One complicating factor, though, is that the definition of an AI tool is extremely fuzzy. We asked respondents about dedicated AI services like ChatGPT or Midjourney. But many companies are adding AI features to established software, whether that’s image generation in Photoshop or text suggestion in Gmail and Google Docs. And as the joke goes, AI is whatever computers haven’t done yet, meaning yesterday’s AI is, simply, today’s expected features.

Despite the limited usage of these tools so far, people have high expectations for AI’s impact on the world — beyond those of other emergent (and sometimes controversial) technologies. Nearly three-quarters of people said AI will have a large or moderate impact on society. That’s compared to 69 percent for electric vehicles and a paltry 34 percent for NFTs. They’re so 2021.

Will these technologies have a big impact on society?

Impact on society
AI Electric vehicles Virtual Reality AR NFTs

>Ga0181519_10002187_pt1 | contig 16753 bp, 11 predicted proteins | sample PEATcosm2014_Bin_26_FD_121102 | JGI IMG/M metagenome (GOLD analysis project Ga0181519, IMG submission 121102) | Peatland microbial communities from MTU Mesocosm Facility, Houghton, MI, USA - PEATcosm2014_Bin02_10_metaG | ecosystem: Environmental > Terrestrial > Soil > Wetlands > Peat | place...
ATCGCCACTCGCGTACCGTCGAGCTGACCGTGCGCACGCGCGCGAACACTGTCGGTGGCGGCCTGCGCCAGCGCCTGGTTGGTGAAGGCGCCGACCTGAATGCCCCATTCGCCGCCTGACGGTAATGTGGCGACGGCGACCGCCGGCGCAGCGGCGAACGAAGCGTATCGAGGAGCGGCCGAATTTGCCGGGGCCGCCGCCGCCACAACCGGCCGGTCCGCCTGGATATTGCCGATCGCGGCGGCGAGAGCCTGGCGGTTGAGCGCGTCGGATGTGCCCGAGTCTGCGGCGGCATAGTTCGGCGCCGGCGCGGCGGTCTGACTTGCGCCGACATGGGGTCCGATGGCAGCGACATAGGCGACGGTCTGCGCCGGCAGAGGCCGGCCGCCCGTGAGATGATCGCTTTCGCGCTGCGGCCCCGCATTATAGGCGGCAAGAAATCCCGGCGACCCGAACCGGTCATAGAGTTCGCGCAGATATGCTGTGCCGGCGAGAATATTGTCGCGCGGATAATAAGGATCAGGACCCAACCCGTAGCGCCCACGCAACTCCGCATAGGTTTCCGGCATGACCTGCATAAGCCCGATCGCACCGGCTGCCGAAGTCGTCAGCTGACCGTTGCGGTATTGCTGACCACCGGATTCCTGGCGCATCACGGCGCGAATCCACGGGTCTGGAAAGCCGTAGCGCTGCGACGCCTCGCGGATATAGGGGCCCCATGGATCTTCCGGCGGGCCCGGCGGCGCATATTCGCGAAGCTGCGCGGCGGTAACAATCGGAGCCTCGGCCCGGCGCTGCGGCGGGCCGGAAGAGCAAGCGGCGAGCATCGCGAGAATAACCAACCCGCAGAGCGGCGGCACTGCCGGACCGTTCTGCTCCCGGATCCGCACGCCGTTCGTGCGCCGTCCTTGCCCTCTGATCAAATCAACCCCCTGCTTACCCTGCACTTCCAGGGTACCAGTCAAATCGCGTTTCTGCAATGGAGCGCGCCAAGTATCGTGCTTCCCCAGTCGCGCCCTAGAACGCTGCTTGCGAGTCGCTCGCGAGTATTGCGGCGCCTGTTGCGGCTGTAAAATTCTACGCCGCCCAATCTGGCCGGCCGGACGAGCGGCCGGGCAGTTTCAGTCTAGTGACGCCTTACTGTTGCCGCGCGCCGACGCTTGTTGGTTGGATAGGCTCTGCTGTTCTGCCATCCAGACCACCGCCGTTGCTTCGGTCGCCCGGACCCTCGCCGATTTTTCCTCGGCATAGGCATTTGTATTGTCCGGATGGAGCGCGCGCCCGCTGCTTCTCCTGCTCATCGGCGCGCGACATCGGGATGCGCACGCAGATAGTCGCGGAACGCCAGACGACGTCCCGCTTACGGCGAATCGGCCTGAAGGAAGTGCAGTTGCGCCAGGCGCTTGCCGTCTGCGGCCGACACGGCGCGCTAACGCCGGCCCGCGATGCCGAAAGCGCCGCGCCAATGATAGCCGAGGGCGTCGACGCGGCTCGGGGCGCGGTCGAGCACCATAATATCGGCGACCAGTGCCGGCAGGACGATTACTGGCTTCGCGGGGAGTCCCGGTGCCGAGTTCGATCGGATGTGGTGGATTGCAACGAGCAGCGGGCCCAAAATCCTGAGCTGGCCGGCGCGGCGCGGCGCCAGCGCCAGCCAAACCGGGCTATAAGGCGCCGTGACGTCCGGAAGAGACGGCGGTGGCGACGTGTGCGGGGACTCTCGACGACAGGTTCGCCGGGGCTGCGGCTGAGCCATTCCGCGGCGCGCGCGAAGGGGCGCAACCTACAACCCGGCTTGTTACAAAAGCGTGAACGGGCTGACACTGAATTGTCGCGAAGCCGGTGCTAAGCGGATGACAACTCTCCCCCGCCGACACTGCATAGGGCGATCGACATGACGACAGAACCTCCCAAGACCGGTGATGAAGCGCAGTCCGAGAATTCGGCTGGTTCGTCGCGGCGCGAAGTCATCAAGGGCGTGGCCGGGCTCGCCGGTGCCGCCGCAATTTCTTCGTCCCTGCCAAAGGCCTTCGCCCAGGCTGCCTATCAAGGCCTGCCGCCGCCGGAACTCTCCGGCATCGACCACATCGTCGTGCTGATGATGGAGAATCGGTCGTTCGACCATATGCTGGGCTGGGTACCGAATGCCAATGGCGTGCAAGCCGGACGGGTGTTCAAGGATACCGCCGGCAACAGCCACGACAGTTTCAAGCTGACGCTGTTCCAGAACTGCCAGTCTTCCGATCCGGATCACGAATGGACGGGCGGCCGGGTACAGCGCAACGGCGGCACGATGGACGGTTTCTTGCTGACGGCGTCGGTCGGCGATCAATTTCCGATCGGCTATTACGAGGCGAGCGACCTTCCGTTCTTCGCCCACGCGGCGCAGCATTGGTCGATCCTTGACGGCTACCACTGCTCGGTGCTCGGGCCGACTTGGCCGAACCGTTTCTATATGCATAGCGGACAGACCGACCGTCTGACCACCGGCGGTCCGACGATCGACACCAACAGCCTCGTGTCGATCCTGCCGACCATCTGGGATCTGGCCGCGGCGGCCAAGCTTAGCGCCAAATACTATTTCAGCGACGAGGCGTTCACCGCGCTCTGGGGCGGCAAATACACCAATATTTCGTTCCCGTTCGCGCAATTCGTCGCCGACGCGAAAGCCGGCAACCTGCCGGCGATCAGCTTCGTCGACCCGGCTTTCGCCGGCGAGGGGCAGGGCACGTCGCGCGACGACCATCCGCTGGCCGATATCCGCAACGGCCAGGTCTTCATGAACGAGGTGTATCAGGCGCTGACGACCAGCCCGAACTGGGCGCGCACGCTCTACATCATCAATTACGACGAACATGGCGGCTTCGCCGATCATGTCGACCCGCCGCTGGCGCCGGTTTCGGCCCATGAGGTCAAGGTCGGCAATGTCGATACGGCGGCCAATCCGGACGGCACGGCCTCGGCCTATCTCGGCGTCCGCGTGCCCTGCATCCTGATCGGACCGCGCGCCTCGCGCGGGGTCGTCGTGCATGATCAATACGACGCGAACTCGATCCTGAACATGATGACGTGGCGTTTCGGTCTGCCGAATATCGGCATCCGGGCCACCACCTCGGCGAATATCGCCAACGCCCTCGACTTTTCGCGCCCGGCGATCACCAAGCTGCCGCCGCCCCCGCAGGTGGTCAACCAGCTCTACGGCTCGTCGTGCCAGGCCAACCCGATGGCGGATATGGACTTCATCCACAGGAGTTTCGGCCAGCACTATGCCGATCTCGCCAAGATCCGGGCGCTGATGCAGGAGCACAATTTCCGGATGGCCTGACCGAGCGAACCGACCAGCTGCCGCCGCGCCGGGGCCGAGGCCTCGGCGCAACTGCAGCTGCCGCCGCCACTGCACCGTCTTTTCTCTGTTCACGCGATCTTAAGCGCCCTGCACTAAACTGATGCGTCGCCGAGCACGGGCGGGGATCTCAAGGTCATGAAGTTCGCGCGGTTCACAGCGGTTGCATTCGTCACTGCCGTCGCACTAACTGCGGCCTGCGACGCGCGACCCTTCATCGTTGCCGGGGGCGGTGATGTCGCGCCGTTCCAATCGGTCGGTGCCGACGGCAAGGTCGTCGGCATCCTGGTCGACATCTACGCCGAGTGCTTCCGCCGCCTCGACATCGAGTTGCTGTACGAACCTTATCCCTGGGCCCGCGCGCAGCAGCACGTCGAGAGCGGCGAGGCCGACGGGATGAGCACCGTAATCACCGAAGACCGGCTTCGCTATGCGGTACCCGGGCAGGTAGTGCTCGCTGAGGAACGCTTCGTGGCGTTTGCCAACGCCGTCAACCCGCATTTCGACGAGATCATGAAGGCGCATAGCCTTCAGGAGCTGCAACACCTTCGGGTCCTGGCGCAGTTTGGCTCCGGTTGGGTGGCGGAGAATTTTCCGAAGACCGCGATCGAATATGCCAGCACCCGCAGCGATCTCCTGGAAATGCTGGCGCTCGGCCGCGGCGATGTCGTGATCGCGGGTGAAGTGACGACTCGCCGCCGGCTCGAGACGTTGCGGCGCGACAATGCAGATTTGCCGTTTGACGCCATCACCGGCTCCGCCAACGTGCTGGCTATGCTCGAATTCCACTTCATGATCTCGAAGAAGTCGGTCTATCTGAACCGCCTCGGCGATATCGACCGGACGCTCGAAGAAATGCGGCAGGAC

Large/Moderate Impact 74% 69% 60% 52% 34%

How is AI being used?

How is AI being used?

The main fuel for the recent boom is generative AI: systems that can generate text, help brainstorm ideas, edit your writing, and create pictures, audio, and video. These tools are being quickly integrated into professional systems — Photoshop can reimagine parts of images, WordPress can write blog posts — but for most users, they generally require quite a bit of oversight to get it right.

Search, brainstorming, and art dominate current AI use

How are people using AI?
Category Usage
Photos 37%
Music 31%
Videos 31%
Designs 29%
Stories 29%
Artwork 27%
Emails 25%
Answer a question 68%
Blog posts 19%
Coding 18%
Brainstorming 54%
Data analysis 26%
Lyrics 18%